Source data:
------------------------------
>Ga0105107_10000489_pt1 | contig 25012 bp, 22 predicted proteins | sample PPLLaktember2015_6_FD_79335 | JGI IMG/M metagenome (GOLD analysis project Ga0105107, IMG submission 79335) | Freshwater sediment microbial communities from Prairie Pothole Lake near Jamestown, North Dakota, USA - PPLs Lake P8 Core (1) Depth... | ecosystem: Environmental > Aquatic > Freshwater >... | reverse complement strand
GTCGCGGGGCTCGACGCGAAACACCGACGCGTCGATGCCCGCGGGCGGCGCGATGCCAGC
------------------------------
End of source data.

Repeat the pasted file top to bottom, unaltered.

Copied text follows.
>Ga0105107_10000489_pt1 | contig 25012 bp, 22 predicted proteins | sample PPLLaktember2015_6_FD_79335 | JGI IMG/M metagenome (GOLD analysis project Ga0105107, IMG submission 79335) | Freshwater sediment microbial communities from Prairie Pothole Lake near Jamestown, North Dakota, USA - PPLs Lake P8 Core (1) Depth... | ecosystem: Environmental > Aquatic > Freshwater >... | reverse complement strand
GTCGCGGGGCTCGACGCGAAACACCGACGCGTCGATGCCCGCGGGCGGCGCGATGCCAGC